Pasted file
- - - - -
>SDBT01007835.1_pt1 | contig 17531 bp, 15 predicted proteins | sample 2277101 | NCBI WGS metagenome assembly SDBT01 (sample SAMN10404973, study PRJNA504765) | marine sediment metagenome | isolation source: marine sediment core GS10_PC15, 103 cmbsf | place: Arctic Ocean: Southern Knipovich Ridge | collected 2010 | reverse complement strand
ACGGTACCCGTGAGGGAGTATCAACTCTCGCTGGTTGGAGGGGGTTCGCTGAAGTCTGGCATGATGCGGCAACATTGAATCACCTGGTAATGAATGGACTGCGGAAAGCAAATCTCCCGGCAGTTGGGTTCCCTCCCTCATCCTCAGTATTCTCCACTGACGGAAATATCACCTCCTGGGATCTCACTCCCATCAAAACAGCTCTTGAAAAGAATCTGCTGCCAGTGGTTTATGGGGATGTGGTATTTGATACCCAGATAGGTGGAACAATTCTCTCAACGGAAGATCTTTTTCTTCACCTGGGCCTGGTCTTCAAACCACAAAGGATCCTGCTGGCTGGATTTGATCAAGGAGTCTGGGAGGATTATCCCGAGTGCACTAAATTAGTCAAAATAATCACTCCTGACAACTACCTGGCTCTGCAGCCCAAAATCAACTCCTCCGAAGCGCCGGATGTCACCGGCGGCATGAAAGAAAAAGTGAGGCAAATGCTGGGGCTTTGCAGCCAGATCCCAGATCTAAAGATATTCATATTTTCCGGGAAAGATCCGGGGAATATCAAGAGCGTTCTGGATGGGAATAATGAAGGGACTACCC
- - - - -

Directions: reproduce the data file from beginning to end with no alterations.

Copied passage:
>SDBT01007835.1_pt1 | contig 17531 bp, 15 predicted proteins | sample 2277101 | NCBI WGS metagenome assembly SDBT01 (sample SAMN10404973, study PRJNA504765) | marine sediment metagenome | isolation source: marine sediment core GS10_PC15, 103 cmbsf | place: Arctic Ocean: Southern Knipovich Ridge | collected 2010 | reverse complement strand
ACGGTACCCGTGAGGGAGTATCAACTCTCGCTGGTTGGAGGGGGTTCGCTGAAGTCTGGCATGATGCGGCAACATTGAATCACCTGGTAATGAATGGACTGCGGAAAGCAAATCTCCCGGCAGTTGGGTTCCCTCCCTCATCCTCAGTATTCTCCACTGACGGAAATATCACCTCCTGGGATCTCACTCCCATCAAAACAGCTCTTGAAAAGAATCTGCTGCCAGTGGTTTATGGGGATGTGGTATTTGATACCCAGATAGGTGGAACAATTCTCTCAACGGAAGATCTTTTTCTTCACCTGGGCCTGGTCTTCAAACCACAAAGGATCCTGCTGGCTGGATTTGATCAAGGAGTCTGGGAGGATTATCCCGAGTGCACTAAATTAGTCAAAATAATCACTCCTGACAACTACCTGGCTCTGCAGCCCAAAATCAACTCCTCCGAAGCGCCGGATGTCACCGGCGGCATGAAAGAAAAAGTGAGGCAAATGCTGGGGCTTTGCAGCCAGATCCCAGATCTAAAGATATTCATATTTTCCGGGAAAGATCCGGGGAATATCAAGAGCGTTCTGGATGGGAATAATGAAGGGACTACCC